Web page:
- ■ 1 bunch garlic chives | Finely chopped – more robust than regular chives with a great garlic flavour.
- ■ 2 cloves garlic | Minced.
- ■ 1 free range egg | Beaten. Used to help bind the patties.
- For the Broth:
- ■ 5 parts – 500ml water | Warmed to 30-40 deg C.
- ■ 1 part – 100ml fish Sauce | The salt of the dip.
- ■ 1 part – 100ml white sugar | The sweet of the dip.
- ■ ½ part – 50ml rice wine vinegar | The sour of the dip.
- ■ ½ part – 50ml lime juice | Approximately 2 limes. The sour of the dip.
- ■ 1 clove garlic | Bashed in a mortar and pestle.
- ■ 1 bird's-eye chilli | Deseeded and bashed with the garlic in a mortar and pestle.
- For the Salad:
- ■ 500g dried Vermicelli (Bun) |
- ■ 1 bunch coriander | Washed.
- ■ 1 bunch mint | Washed.
- ■ 1 bunch Vietnamese mint | Washed.
- ■ 1 bunch Asian basil | Washed.
- ■ 1 bunch perilla leaves | Washed.
To make the pork patties combine, in a large bowl, the minced pork, fish sauce, soy sauce, spring onions, shallots, chives, garlic and egg. I always add freshly cracked black pepper to season, but I do with most things. Mix the mixture very well until homogenous (consistent), cover the bowl with cling film and then refrigerate overnight.
Fast forward overnight…Prepare your barbecue grill until the coals are nice and hot and there is no flame. From the Pork mince mix mould small circular flat patties – about the size of your palm (although if you are about 8ft 3in then maybe half that size) – and place between the clam-shell grill.
Place the patties over your barbecue until they are a sticky brown and cooked. As a guide mine took about 6-7 minutes each side although I did flip them every 2 minutes or so.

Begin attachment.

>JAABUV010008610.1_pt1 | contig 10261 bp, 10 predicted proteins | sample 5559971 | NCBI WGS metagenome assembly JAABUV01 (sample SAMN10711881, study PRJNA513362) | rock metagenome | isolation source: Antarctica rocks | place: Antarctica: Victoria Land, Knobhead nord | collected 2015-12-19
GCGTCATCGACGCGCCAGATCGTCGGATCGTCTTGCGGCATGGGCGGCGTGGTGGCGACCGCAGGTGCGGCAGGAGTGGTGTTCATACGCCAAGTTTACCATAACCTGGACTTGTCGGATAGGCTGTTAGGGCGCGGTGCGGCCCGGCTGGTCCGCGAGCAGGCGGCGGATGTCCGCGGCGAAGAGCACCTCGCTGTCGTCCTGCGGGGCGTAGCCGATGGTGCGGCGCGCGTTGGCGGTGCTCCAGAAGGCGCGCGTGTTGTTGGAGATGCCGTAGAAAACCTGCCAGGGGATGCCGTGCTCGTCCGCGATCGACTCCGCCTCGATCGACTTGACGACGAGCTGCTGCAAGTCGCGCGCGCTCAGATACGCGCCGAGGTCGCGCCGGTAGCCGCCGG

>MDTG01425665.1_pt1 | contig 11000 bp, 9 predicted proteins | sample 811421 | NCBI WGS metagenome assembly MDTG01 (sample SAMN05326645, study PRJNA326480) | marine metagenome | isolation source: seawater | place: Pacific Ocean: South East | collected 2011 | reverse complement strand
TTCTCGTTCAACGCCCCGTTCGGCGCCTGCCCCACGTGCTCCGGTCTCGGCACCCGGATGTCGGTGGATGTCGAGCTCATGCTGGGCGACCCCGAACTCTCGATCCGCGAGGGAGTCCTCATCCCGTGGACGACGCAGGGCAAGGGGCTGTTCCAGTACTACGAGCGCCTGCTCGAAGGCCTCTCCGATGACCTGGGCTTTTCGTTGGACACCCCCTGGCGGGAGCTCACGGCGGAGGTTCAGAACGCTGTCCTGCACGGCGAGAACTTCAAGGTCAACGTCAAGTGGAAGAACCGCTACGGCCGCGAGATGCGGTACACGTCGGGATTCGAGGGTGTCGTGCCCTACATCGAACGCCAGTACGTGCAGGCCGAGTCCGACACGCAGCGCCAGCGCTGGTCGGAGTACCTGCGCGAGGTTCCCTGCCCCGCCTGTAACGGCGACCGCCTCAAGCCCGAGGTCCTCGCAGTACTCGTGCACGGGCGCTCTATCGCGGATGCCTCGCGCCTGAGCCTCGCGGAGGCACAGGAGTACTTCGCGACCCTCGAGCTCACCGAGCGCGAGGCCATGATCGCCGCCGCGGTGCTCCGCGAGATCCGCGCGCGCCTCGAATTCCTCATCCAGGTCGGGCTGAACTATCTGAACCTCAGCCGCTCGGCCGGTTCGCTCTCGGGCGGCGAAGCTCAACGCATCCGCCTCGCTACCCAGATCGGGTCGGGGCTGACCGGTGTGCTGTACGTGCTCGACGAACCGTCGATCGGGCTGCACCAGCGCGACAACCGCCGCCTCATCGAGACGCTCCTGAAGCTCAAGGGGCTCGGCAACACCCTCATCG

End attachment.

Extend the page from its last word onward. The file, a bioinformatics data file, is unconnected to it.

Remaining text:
Meanwhile, prepare your noodles by adding to boiling water. When the water has come back to the boil cook for another 5 minutes and then turn off the heat and leave for a further 5 minutes. Drain the noodles and rinse with cold water, and then set aside. I have had many failures with the textures of these noodles and I have found this to be a consistent method.
For the dipping sauce, the water needs to be at 30-40 deg C (86-104 deg F) to help dissolve the sugar. Add the fish sauce, sugar, rice wine vinegar, lime juice and bashed garlic and chilli to the water and stir well until the sugar has dissolved. I have provided measurements here, but it’s all about your taste so play around with the broth if you think it needs it.
Prepare the herbs by washing well, picking the leaves from the stalks and then adding to iced water for a minute or so and then draining well.
To serve give each person a dish containing warmed dipping sauce, a few pork patties and a selection of herbs. Serve the vermicelli to each person in a separate dish. To eat, take some noodles and add to the broth and patties and eat with chopsticks and a spoon, the Vietnam way.
■ Add bean shoots as an option. My preference is without but they do still work well. ■ From a cooking class in Sapa I was taught by the chef that the ratio for a Vietnamese dipping sauce should be 5 water: 1 salt: 1 sweet: 1 sour and then some bashed chilli and garlic. ■ The broth is usually served with pickled vegetables. I have a recipe from our hosts in Hanoi so will try and add them next time.